Plan ahead for next year’s UAE property market
Whether you are planning to buy, sell or rent property in the new year, here are some insights into the market to help you make the right investment decision.
A tale of two cities
Abu Dhabi and Dubai’s real estate markets have reached different points in their cycles, and while these two giants may be brothers, they need to be treated as individuals. Dubai is going through a slowdown and perhaps a peak in sales and rental prices, with some wondering if there is a chance of a correction and, if so, by how much? Or will it get a new lease on life and carry on upwards? Abu Dhabi, on the other hand, still shows good growth across rental and sales prices but seems to be taking a pause for breath, as some huge property releases last quarter have softened the rental and sales market in the capital.
There has been much in the media recently about the sudden slide in oil prices across the world and much debate over how the economies of the big oil-producing nations will be affected. It is no secret that Abu Dhabi in particular has an economy that is heavily reliant (although less so each year) on oil revenue. It is one of the best-placed oil producers in the world to withstand long-term low oil prices but if, as is predicted by many, prices stay below the US$75 per barrel mark for next year we may see a scaling back, not just of fresh exploration but perhaps also of the emirate’s ambitious and costly infrastructure projects. Dubai is far more reliant on commerce, but with oil a big factor in the region any reduced profitability from the resource will have an effect on Dubai’s intra-regional trade and a knock-on effect on its economy. All this means fewer jobs, and fewer jobs mean a smaller population and a softer real estate market in the UAE.
In any prediction for a real estate market, you need to look not only at population statistics (is it growing or shrinking?) but also the pipeline of property coming to market. Dubai is a flexible, dynamic market with several developers and plenty under construction. JLL, for example, has predicted supply will increase by about 6 per cent next year. Abu Dhabi has fewer developers and has been far more cautious since the 2008 crash – JLL predicts the emirate’s supply will grow by just 2.8 per cent in the coming year. Look out for a shortage of supply to keep rents rising in the capital throughout next year if the influx of population is greater than the supply, and consider if Dubai will face a converse glut of empty property forcing rents down.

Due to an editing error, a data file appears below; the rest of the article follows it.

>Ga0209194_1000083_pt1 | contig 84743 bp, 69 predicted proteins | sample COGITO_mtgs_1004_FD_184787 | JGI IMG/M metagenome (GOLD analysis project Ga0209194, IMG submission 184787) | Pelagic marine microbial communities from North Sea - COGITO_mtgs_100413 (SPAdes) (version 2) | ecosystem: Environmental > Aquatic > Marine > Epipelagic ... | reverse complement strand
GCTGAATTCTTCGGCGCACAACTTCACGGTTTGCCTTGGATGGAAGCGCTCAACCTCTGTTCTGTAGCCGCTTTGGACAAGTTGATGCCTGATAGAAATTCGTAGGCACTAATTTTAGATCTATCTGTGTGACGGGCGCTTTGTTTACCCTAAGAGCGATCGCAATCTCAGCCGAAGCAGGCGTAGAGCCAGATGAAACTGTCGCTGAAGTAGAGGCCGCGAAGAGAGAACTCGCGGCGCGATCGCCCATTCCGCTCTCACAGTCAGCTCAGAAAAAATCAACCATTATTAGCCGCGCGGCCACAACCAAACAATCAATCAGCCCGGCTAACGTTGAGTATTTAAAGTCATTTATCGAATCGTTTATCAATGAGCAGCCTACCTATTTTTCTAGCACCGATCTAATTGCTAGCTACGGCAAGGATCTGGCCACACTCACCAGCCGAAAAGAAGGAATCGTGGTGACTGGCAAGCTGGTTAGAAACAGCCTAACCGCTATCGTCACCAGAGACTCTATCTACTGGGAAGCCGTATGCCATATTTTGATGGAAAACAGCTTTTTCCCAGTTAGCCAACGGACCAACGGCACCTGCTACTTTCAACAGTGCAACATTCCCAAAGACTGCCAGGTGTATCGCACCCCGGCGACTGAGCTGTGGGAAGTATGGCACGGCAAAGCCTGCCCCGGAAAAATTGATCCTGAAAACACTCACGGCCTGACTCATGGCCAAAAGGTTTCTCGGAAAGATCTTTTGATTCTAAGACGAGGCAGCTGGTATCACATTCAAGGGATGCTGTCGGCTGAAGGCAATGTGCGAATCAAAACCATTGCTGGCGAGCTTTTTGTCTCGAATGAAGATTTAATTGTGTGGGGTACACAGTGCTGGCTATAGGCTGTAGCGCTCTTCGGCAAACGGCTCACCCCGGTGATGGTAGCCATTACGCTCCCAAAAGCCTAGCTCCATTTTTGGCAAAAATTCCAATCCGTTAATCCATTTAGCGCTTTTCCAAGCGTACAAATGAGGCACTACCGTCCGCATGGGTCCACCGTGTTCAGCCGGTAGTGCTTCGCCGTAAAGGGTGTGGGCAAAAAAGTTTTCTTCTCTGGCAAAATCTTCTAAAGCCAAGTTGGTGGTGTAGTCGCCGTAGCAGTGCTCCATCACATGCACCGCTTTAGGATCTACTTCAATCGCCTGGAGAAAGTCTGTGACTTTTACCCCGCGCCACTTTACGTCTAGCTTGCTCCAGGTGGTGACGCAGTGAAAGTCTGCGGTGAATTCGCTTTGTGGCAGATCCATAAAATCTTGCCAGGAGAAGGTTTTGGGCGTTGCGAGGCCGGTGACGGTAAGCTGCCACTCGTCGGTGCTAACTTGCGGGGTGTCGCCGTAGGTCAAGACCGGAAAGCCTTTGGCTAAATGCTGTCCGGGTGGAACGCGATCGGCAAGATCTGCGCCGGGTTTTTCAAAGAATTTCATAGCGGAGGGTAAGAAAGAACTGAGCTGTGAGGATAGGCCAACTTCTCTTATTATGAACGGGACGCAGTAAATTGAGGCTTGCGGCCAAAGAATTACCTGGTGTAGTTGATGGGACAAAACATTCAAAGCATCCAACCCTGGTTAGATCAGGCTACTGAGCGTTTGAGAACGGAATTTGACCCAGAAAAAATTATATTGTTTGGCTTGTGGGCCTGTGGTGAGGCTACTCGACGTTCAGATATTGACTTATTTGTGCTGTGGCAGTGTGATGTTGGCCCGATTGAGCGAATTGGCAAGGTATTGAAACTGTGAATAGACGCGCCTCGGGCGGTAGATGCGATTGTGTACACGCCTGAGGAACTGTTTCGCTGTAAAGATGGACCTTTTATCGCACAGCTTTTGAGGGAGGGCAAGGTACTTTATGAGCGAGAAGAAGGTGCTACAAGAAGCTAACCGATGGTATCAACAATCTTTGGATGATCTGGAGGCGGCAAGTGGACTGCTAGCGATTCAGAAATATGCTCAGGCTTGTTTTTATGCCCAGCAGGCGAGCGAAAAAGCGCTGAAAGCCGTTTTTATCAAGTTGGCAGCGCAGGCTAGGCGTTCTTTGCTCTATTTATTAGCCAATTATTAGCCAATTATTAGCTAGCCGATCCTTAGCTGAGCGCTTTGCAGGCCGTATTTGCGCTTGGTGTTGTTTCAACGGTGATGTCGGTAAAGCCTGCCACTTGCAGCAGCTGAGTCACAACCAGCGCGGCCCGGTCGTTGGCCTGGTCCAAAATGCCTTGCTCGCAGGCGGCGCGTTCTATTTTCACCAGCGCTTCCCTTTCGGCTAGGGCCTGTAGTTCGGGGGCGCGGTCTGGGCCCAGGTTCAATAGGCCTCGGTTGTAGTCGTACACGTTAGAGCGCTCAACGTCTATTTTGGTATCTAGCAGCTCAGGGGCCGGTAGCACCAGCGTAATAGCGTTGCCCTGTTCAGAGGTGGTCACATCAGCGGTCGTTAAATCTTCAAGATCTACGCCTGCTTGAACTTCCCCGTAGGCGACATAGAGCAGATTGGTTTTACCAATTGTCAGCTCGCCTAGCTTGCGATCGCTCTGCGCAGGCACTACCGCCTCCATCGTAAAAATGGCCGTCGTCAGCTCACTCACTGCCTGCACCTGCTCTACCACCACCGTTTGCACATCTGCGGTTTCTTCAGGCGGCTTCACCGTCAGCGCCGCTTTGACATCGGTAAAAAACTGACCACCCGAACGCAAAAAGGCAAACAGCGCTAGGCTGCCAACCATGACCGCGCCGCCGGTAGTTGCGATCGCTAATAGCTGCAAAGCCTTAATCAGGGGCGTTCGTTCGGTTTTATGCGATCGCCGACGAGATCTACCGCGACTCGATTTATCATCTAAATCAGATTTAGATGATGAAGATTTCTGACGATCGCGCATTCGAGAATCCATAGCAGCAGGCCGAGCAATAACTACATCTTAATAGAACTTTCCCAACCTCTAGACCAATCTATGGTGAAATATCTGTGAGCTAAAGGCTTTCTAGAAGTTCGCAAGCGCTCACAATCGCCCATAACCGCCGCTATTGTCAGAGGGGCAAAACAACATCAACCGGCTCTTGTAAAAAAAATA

One of the reasons for the levels of investment in the UAE is the culture of the country and the relative instability of the rest of the region. The UAE has been a relative safe haven for capital and will continue to be so. A lot of this money has been invested in real estate – a traditional haven for spare cash. With little change in Syria and Iraq expected over the next year, watch Egypt’s steady improvement and the chances of a deterioration in Lebanon and Libya to judge whether capital will return to its old home or arrive in the UAE’s property market looking for a new one.
Indians have historically been the most active expatriate real estate investors in the UAE, according to the Dubai Land Department. A significant part of this investment has been caused by Indians fleeing the falling rupee, which hit an all-time low against the dollar last year. Many expatriates are now shifting their gaze back to the mother country, as investors predict the rupee will rise up to 8 per cent next year because of the actions of the new government led by Narendra Modi. If outlook for the rupee improves, look out for Indian expatriates selling up here to reinvest in the subcontinent for better gains.
The government of Iran under Hassan Rouhani has made huge strides this year to thaw its relations with the world at large. A normalising of relations with its neighbour, the UAE, would reap huge financial and trade benefits and encourage more Iranians to take up residence in the Emirates. Keep an eye on UAE-Iran relations and expect a flood of new money and investment if significant improvements are made.
Ben Crompton is the managing director of Crompton Partners Estate Agents
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Published: December 26, 2014 04:00 AM